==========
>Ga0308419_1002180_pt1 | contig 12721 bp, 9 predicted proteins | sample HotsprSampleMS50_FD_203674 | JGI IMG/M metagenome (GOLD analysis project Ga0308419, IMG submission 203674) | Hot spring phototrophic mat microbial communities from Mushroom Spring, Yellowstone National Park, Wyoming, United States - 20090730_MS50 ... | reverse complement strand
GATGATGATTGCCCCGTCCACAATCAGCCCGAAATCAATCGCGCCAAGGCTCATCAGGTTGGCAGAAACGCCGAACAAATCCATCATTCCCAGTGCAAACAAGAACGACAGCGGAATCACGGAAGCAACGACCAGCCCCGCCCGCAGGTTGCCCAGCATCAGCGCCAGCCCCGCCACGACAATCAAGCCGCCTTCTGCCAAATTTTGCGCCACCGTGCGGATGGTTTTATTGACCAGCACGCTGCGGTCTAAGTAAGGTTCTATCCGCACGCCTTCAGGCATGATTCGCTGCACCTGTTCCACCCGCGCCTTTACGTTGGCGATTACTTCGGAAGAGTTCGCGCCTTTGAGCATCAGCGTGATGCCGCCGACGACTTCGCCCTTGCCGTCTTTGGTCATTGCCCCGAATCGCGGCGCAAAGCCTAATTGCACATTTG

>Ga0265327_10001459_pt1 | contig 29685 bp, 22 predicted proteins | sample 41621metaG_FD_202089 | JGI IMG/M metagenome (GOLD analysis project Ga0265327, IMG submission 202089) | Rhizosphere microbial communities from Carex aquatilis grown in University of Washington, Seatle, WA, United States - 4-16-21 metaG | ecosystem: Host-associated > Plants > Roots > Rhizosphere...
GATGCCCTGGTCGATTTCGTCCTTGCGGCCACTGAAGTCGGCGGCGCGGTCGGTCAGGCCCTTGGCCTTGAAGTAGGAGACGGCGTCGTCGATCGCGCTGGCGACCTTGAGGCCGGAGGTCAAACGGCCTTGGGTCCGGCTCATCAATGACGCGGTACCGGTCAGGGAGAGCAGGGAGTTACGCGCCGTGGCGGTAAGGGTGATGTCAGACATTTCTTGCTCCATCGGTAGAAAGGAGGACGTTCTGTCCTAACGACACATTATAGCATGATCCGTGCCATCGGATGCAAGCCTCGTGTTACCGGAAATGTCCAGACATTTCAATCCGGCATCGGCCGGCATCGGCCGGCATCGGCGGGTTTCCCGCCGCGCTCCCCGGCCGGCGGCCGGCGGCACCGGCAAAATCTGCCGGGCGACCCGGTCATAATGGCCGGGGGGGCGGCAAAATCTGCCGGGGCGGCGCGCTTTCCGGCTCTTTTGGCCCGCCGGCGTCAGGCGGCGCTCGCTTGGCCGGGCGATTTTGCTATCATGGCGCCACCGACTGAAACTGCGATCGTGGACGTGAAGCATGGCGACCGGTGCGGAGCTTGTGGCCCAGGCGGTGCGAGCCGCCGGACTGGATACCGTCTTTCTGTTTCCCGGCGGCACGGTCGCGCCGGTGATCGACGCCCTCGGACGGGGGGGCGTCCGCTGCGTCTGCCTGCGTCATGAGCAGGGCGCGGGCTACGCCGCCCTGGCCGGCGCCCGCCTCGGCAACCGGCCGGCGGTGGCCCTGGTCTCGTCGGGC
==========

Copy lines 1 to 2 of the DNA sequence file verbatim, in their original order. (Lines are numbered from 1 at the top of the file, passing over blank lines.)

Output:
>Ga0308419_1002180_pt1 | contig 12721 bp, 9 predicted proteins | sample HotsprSampleMS50_FD_203674 | JGI IMG/M metagenome (GOLD analysis project Ga0308419, IMG submission 203674) | Hot spring phototrophic mat microbial communities from Mushroom Spring, Yellowstone National Park, Wyoming, United States - 20090730_MS50 ... | reverse complement strand
GATGATGATTGCCCCGTCCACAATCAGCCCGAAATCAATCGCGCCAAGGCTCATCAGGTTGGCAGAAACGCCGAACAAATCCATCATTCCCAGTGCAAACAAGAACGACAGCGGAATCACGGAAGCAACGACCAGCCCCGCCCGCAGGTTGCCCAGCATCAGCGCCAGCCCCGCCACGACAATCAAGCCGCCTTCTGCCAAATTTTGCGCCACCGTGCGGATGGTTTTATTGACCAGCACGCTGCGGTCTAAGTAAGGTTCTATCCGCACGCCTTCAGGCATGATTCGCTGCACCTGTTCCACCCGCGCCTTTACGTTGGCGATTACTTCGGAAGAGTTCGCGCCTTTGAGCATCAGCGTGATGCCGCCGACGACTTCGCCCTTGCCGTCTTTGGTCATTGCCCCGAATCGCGGCGCAAAGCCTAATTGCACATTTG